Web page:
Kelman: Contracting is a balancing act

Many people misunderstand the true nature of government/vendor relationships

I recently got a call from a reporter who was writing a story on reverse auctions. I had advocated eliminating the ban on such auctions when I was in government, and I serve on the board of advisers for FedBid, which sells reverse auction services. “Don’t reverse auctions create an adversarial relationship between government and industry by increasing pricing pressure on vendors?” the reporter asked.

I responded by saying there’s no greater advocate of cooperation between agencies and contractors than me, but cooperation doesn’t mean lying down and playing dead. Industry doesn’t interpret cooperation that way, and the government shouldn’t either.

The reporter’s question revealed a common misunderstanding about the nature of interactions between government customers and industry, and it is shared by many people with otherwise opposing views about contracting. In a classic book, “The Manager as Negotiator,” David Lax and James Sebenius argue that every negotiation has elements of creating value and claiming value.

Negotiation can create value by making both parties better off than they would have been without that relationship. Creating value is possible because each party to the negotiation usually has different preferences. A customer might value speedy delivery and a vendor can provide it inexpensively. Likewise, a customer might not value certain bells and whistles that are relatively expensive for the vendor to provide.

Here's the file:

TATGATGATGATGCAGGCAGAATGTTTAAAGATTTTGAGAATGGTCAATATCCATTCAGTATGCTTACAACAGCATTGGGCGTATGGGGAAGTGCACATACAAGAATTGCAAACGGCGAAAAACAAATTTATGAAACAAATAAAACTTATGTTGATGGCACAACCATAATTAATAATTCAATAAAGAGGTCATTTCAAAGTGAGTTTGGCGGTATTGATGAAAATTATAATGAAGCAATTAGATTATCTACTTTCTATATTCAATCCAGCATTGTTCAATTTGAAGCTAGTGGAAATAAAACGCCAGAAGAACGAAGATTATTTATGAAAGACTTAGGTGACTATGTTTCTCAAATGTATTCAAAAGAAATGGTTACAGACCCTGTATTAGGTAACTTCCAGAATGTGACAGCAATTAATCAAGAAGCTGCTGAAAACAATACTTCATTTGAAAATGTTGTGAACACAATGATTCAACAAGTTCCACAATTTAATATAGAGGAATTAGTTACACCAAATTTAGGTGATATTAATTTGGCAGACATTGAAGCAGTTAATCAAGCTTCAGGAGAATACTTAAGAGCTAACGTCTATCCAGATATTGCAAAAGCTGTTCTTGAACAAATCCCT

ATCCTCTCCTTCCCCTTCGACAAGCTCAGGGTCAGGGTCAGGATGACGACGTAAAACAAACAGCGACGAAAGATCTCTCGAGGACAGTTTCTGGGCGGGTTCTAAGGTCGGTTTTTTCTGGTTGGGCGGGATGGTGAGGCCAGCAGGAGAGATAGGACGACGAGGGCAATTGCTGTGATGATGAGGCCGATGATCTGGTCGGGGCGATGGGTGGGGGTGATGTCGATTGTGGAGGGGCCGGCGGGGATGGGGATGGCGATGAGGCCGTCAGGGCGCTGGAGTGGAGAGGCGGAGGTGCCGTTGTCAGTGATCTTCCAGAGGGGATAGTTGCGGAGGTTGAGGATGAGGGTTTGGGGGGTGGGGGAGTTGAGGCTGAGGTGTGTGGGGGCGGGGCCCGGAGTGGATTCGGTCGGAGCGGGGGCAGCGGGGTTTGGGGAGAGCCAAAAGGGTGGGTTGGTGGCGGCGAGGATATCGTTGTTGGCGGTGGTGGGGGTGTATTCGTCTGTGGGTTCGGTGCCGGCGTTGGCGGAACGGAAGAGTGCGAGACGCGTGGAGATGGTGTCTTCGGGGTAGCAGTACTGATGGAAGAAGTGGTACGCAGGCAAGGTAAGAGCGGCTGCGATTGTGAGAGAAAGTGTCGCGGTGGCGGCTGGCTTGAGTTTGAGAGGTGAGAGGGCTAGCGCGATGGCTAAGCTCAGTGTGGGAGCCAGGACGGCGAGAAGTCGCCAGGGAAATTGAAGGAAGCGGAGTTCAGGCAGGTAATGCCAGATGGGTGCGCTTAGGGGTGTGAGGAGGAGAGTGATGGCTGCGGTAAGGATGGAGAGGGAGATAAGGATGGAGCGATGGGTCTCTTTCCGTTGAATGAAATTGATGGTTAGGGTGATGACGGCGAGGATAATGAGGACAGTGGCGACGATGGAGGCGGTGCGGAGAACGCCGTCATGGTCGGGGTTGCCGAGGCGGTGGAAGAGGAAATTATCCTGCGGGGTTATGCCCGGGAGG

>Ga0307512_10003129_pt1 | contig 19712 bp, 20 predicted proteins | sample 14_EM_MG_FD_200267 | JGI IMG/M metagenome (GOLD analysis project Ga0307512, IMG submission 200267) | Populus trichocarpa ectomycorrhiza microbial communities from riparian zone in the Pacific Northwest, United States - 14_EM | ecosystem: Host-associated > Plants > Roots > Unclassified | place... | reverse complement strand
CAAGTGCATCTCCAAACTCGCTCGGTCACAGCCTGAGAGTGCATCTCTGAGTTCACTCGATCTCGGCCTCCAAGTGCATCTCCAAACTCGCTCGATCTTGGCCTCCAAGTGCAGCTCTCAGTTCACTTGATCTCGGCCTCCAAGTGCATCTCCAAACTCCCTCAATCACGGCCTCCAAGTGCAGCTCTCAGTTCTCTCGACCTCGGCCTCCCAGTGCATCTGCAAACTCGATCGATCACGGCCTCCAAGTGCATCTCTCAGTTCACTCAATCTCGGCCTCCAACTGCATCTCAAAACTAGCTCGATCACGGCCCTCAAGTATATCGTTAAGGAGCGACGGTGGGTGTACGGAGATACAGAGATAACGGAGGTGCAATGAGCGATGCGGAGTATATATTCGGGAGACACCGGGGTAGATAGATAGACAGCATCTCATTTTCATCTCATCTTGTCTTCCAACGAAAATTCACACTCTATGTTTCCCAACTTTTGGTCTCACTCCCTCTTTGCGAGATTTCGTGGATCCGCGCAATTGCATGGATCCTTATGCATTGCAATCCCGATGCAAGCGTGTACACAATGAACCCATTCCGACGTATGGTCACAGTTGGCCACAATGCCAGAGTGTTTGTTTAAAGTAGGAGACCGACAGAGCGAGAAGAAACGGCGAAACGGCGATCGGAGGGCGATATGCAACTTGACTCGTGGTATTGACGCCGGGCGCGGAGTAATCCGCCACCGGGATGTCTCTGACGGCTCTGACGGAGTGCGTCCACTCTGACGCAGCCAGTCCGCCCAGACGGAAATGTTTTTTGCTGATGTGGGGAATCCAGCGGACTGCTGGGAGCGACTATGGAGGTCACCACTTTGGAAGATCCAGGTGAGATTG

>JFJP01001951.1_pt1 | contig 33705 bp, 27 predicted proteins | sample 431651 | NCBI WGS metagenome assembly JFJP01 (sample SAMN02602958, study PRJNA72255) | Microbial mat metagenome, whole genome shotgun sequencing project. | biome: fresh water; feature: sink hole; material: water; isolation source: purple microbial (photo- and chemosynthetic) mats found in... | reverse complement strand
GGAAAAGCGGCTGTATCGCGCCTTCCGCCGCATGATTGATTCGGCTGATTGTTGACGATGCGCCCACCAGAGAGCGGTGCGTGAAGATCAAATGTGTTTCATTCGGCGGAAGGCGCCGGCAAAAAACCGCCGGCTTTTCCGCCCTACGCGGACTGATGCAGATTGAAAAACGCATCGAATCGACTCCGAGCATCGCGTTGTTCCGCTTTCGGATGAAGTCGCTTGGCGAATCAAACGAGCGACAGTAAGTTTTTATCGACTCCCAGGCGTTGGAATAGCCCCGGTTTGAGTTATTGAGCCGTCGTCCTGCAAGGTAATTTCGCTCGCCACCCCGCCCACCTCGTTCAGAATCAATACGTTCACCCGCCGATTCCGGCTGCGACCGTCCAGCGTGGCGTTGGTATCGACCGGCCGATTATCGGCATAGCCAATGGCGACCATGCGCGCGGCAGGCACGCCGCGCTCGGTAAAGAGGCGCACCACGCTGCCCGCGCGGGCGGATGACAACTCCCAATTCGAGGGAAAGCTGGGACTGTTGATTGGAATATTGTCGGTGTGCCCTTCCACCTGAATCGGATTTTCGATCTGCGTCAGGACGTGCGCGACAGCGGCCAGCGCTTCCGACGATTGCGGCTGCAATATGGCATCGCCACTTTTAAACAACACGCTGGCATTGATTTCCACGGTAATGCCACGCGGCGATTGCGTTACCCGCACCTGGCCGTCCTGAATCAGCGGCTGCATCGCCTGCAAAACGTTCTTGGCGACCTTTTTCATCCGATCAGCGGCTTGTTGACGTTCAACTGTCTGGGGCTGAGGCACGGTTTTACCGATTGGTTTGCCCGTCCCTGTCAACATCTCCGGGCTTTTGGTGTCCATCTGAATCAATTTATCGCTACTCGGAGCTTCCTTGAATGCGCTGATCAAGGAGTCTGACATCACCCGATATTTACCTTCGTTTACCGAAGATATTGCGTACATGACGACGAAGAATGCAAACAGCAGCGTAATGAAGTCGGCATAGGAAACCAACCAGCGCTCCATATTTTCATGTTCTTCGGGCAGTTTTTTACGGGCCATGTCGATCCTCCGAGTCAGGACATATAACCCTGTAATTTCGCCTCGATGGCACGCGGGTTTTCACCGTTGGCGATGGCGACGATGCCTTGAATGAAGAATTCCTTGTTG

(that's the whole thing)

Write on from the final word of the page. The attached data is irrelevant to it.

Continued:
In this example, a deal specifying speedy delivery and no bells and whistles creates value compared with the alternative in which the vendor delays delivery but provides the bells and whistles.

Here is another example: If government is clear and consistent about its requirements, it creates value by getting what it wants faster and cheaper — and saves the vendor money and aggravation.

A trusting relationship creates value by making it easier to share information across organizational boundaries. Studies show that trustful relationships increase the odds that a project or program will be successful.

Good vendor performance creates value by satisfying government and enabling the vendor to build a good track record. Creating value is what people mean when they talk about a win-win relationship.

But contract negotiations also involve dividing up the pie, or claiming value. Speedy delivery with no bells and whistles might be better than the alternative. But once the parties agree on that value, they still need to settle on a price.

Many people, including some journalists and politicians, view government/vendor relationships solely on the basis of claiming value. If the vendor makes money, the government must have lost.

In the old days, contracting officials often seemed to think it was better for a contract to fail than for a contractor to make too much profit. That dysfunctional attitude explains the current opposition to share-in-savings contracting.